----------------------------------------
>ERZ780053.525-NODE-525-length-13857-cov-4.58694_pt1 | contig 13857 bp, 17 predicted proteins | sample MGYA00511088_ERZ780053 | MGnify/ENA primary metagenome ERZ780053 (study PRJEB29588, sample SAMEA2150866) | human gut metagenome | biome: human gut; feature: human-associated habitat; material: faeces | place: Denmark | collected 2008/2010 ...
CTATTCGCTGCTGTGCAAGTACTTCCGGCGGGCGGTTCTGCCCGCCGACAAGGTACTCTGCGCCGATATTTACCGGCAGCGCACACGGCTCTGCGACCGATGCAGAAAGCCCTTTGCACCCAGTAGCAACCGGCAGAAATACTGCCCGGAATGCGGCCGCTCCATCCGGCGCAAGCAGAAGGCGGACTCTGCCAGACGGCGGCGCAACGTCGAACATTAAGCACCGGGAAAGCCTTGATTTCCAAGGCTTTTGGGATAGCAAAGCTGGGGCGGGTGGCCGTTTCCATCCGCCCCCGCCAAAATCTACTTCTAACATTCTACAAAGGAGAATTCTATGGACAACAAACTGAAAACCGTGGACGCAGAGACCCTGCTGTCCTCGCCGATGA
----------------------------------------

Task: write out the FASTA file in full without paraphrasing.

>ERZ780053.525-NODE-525-length-13857-cov-4.58694_pt1 | contig 13857 bp, 17 predicted proteins | sample MGYA00511088_ERZ780053 | MGnify/ENA primary metagenome ERZ780053 (study PRJEB29588, sample SAMEA2150866) | human gut metagenome | biome: human gut; feature: human-associated habitat; material: faeces | place: Denmark | collected 2008/2010 ...
CTATTCGCTGCTGTGCAAGTACTTCCGGCGGGCGGTTCTGCCCGCCGACAAGGTACTCTGCGCCGATATTTACCGGCAGCGCACACGGCTCTGCGACCGATGCAGAAAGCCCTTTGCACCCAGTAGCAACCGGCAGAAATACTGCCCGGAATGCGGCCGCTCCATCCGGCGCAAGCAGAAGGCGGACTCTGCCAGACGGCGGCGCAACGTCGAACATTAAGCACCGGGAAAGCCTTGATTTCCAAGGCTTTTGGGATAGCAAAGCTGGGGCGGGTGGCCGTTTCCATCCGCCCCCGCCAAAATCTACTTCTAACATTCTACAAAGGAGAATTCTATGGACAACAAACTGAAAACCGTGGACGCAGAGACCCTGCTGTCCTCGCCGATGA